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By choosing “I agree” below, you agree that NPR’s sites use cookies, similar tracking and storage technologies, and information about the device you use to access our sites to enhance your viewing, listening and user experience, personalize content, personalize messages from NPR’s sponsors, provide social media features, and analyze NPR’s traffic. This information is shared
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By choosing “I agree” below, you agree that NPR’s sites use cookies, similar tracking and storage technologies, and information about the device you use to access our sites to enhance your viewing, listening and user experience, personalize content, personalize messages from NPR’s sponsors, provide social media features, and analyze NPR’s traffic. This information is shared
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By choosing “I agree” below, you agree that NPR’s sites use cookies, similar tracking and storage technologies, and information about the device you use to access our sites to enhance your viewing, listening and user experience, personalize content, personalize messages from NPR’s sponsors, provide social media features, and analyze NPR’s traffic. This information is shared
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The earliest known light in our universe, known as the cosmic microwave background, was emitted about 380,000 years after the Big Bang. The patterning of this relic light holds many important clues to the development and distribution of large-scale structures such as galaxies and galaxy clusters. Distortions in the cosmic microwave background (CMB), caused by
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Statistical analysis of fossil data shows that it is unlikely that Australopithecus sediba, a nearly two-million-year-old, apelike fossil from South Africa, is the direct ancestor of Homo, the genus to which modern-day humans belong. The research by paleontologists from the University of Chicago, published this week in Science Advances, concludes by suggesting that Australopithecus afarensis,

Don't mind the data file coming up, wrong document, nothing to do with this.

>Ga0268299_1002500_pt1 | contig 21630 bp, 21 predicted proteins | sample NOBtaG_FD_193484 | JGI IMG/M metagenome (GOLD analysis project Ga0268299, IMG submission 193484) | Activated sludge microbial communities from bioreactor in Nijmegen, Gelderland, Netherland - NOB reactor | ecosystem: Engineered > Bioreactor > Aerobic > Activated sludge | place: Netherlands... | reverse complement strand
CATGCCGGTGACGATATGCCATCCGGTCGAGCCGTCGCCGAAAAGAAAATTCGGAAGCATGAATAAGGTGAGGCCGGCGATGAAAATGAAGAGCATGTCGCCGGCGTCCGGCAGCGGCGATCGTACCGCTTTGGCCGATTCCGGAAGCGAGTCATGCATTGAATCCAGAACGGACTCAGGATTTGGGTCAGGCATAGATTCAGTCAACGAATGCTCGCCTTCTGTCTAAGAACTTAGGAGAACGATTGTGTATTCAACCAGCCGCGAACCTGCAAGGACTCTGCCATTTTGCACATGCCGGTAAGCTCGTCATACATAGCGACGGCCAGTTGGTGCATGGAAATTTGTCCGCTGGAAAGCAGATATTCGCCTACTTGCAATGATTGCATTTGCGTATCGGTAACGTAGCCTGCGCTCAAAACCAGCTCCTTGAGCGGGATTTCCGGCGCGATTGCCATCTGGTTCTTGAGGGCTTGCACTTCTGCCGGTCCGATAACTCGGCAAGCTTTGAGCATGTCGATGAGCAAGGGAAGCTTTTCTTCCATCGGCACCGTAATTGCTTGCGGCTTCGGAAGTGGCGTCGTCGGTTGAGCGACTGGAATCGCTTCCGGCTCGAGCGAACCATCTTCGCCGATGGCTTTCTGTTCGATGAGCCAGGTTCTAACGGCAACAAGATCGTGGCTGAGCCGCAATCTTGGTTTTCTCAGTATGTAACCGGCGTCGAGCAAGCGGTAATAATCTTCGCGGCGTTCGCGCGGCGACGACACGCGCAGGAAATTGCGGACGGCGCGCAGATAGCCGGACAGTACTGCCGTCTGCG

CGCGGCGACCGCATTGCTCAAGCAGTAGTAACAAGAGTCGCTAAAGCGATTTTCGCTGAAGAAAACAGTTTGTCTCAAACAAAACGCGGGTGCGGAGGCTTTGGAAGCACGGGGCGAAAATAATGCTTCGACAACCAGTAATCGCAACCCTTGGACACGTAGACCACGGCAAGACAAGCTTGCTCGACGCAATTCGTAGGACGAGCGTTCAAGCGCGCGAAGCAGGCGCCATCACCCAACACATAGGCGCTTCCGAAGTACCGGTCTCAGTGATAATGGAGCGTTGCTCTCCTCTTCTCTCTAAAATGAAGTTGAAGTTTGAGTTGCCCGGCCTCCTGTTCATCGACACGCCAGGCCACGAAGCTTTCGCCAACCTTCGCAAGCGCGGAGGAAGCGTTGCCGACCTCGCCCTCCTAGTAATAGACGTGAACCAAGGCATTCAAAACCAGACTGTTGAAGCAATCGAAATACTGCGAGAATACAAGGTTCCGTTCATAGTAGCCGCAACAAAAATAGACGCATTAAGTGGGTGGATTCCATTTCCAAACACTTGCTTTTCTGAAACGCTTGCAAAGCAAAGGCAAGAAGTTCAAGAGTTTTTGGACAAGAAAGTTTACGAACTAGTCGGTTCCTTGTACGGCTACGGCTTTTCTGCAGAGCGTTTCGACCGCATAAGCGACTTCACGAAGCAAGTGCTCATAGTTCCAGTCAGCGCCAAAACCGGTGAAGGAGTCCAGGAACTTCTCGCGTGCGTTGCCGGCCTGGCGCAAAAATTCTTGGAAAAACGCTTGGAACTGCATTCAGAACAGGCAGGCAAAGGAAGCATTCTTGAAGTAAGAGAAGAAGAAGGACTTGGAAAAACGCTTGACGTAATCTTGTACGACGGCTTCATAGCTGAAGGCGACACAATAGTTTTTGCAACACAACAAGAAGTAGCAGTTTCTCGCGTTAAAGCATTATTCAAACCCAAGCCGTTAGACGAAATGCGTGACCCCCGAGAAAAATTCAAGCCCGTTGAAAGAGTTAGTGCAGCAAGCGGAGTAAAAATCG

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Several hundred million years after the Big Bang, the very first stars flared into the universe as massively bright accumulations of hydrogen and helium gas. Within the cores of these first stars, extreme, thermonuclear reactions forged the first heavier elements, including carbon, iron, and zinc. These first stars were likely immense, short-lived fireballs, and scientists
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While sifting through the bacterial genome of salmonella, Cornell University food scientists discovered mcr-9, a new stealthy, jumping gene so diabolical and robust that it resists one of the world’s few last-resort antibiotics. Doctors deploy the antibiotic colistin when all other infection-fighting options are exhausted. But resistance to colistin has emerged around the globe, threatening
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A new U.N. report has found that one million species of plants and animals around the globe are facing extinction due to human behavior like burning fossil fuels, overfishing and contributing to habitat loss. The number of species currently threatened with extinction is unprecedented. The report also includes some grave statistics about humans’ impact on
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Today’s hipster creatives and entrepreneurs are hardly the first generation to partake of ayahuasca, according to archaeologists who have discovered traces of the powerfully hallucinogenic potion in a 1,000-year-old leather bundle buried in a cave in the Bolivian Andes. Led by University of California, Berkeley, archaeologist Melanie Miller, a chemical analysis of a pouch made
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Hypersaline brines — water that contains high concentrations of dissolved salts and whose saline levels are higher than ocean water — are a growing environmental concern around the world. Very challenging and costly to treat, they result from water produced during oil and gas production, inland desalination concentrate, landfill leachate (a major problem for municipal